The last thing, there are no rod boring machines, that were built in 1930, or 2016 that will bore a rod that is straight, that you don't have to check alignment
There isn't a milling machine that will do it either.
Lester, pull your rods, get them aligned and your done with.
Bent rods will tear up cylinders, and rods.
When your motor gets hot and the crank expands forward, your clearance will be gone.
That is off set, if that is wrong, twist and bend will be wrong also.
Herm, with the off-set on the rod as shown, is correction made by bending the rod one way at one end and then correcting that by bending it back again at the other end to bring the pin alignment and bore in the bearing back into parallel? Sort of making a very shallow S bend in the rod.
Allan from down under.
Lots to think about in this old thread:
Yes, that is how you correct it.
Say if it is out a 1/4 off set, and being off that far, you bend as close under the wrist pin as you can, an have the Babbitt end, using the trust, move over 1/4, then as close as you can to the Babbitt end, bring it back 1/8th.
Doing it that way, you do not see, and there is no "S" curve, as then it is straight for offset.
I know it was a big enough debate back in 2012 and yes you can alter the off set but did you know Herm, that taking or moving the wrist pin over by that 1/8", increasing or decreasing the crank in the rod, you are altering the length of the rod by as much as .020"
What good are them cotter pins in the wrist pin bolts in lorenzo's pics?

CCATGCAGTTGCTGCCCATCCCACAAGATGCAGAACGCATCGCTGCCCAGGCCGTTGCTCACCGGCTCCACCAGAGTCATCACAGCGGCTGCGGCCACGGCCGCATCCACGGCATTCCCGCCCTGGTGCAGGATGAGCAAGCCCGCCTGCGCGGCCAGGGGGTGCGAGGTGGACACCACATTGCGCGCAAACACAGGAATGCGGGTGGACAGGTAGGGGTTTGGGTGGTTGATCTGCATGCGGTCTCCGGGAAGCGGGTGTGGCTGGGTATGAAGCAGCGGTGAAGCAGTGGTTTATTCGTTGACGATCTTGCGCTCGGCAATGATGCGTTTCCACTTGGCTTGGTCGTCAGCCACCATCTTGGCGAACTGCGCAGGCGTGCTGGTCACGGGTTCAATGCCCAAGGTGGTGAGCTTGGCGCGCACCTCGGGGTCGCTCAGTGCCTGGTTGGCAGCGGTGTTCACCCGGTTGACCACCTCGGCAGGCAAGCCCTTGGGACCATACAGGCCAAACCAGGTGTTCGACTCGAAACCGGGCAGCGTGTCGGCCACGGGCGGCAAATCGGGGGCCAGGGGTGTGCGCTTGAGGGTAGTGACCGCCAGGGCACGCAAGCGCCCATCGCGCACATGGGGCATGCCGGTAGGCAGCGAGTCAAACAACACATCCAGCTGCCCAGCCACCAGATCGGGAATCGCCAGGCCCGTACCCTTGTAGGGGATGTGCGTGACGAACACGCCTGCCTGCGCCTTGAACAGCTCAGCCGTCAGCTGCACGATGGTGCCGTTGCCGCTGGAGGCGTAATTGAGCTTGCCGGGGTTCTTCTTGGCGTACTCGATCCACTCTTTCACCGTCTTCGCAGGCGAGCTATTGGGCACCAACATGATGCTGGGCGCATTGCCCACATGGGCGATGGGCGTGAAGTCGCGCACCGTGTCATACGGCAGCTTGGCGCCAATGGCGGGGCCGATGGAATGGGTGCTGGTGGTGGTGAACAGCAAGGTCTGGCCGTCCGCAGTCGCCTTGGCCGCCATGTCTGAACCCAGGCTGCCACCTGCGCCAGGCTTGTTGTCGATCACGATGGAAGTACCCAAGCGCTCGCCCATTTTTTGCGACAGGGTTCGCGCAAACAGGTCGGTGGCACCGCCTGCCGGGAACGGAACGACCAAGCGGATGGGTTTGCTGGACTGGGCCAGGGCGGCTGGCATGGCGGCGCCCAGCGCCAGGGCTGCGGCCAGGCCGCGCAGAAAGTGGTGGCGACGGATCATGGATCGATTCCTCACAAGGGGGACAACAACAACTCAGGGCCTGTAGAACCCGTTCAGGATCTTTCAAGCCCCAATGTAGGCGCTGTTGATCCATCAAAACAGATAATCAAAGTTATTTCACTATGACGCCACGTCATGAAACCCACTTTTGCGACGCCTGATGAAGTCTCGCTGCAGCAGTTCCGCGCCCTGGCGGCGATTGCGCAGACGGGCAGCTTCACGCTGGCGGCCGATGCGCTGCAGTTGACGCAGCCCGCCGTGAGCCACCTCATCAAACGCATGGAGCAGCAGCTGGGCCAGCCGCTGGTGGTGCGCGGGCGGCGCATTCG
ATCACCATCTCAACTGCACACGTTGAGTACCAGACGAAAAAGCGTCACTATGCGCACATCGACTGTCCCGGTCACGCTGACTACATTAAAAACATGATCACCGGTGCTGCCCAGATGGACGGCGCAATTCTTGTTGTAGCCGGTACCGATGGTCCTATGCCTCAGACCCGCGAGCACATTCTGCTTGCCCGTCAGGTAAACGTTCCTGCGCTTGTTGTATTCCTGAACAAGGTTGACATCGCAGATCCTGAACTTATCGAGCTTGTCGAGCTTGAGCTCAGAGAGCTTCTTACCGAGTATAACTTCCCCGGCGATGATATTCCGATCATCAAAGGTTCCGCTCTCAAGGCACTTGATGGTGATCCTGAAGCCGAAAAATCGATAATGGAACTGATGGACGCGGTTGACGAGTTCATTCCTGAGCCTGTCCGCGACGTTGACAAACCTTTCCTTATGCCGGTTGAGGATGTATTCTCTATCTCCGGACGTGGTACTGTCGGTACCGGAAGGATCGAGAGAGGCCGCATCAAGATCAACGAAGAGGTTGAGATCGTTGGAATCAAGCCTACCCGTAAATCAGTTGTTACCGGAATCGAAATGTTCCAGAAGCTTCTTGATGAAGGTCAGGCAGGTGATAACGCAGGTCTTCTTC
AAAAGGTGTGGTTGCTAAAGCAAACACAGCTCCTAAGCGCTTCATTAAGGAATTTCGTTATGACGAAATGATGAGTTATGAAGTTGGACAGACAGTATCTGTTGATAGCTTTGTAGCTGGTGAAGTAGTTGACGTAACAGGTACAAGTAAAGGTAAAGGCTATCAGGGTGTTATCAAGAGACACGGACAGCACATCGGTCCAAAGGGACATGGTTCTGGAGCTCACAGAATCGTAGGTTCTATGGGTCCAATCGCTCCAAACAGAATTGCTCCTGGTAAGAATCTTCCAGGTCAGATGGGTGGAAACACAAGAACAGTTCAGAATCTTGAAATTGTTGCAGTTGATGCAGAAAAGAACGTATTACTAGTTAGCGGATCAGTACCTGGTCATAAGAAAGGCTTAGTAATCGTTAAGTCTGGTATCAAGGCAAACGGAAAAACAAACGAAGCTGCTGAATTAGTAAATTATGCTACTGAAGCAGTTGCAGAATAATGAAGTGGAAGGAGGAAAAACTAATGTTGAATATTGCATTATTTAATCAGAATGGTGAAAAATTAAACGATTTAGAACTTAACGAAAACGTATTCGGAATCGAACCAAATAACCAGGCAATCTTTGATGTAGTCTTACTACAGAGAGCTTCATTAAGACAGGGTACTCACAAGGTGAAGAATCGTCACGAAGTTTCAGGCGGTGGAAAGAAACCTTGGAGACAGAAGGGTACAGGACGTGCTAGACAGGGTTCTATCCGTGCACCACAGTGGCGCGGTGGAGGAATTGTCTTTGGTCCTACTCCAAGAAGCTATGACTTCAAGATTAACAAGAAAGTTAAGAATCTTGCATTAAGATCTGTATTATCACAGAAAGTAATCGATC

The end of the cotter pin is resting on the rod, the bolt cannot come loose
the cotter has to be cut & removed for bolt remove
I know it was a big enough debate back in 2012 and yes you can alter the off set but did you know Herm, that taking or moving the wrist pin over by that 1/8", increasing or decreasing the crank in the rod, you are altering the length of the rod by as much as .020" "END QUOTE"
Ok, here is why you are wrong again.
1. The rod was right when it left the factory, for length, it got bad off set from the twist and bend was used, or not used on it's rebuilding over the years. Your are just putting it back where it was. Frankie, where did you pickup a figure like .020, I think on your best day you wouldn't notice any at all.
2. In the second place, it wouldn't make it longer because the rod is cut 7" C to C, no mater what. Moving it an 1/8 would make it with no noticeable movement.
that put you on top of your BS&I list Herm'
Did you fail simple geometry at school as well?
You said it, C to C is all ready set now that's it's machined.
If your lucy enough to find the crank, As it's called at our end of the world, or the off-set and straighten it, because you have C to C you will lengthen the rod, but because you decided to make 2 new bends, 1 top, 1 bottom, you now have 4 new corners that will shorten the rod.
do all this before your machining and you will still have your 7" C to C.
If you worked on diesel rods you would know how critical this setting is.
I am trying to make sense of this, and having some difficulty.
As I understand it, the rod length centre to centre, is set by the machining of the rod bearing. It isn't set by the rough poured babbit in the rod. It isn't until the bearing is machined that the C to C can be measured. It follows that the offset cannot be detected until the bearing is machined. Am I on the right track?
Herm, if the rod is bent to the side, and the bearing bored so it is parallel to the pin, then correction is as you stated. If I exaggerate the bend to an improbable 1/2", when the rod is bent back into the upright position, the centre to centre measurement will be longer, rather than shorter. Have I missed something?
Allan from down under.
Allan, twist, bend and crank (off set) can all be checked from the rod bolts, it's that simple.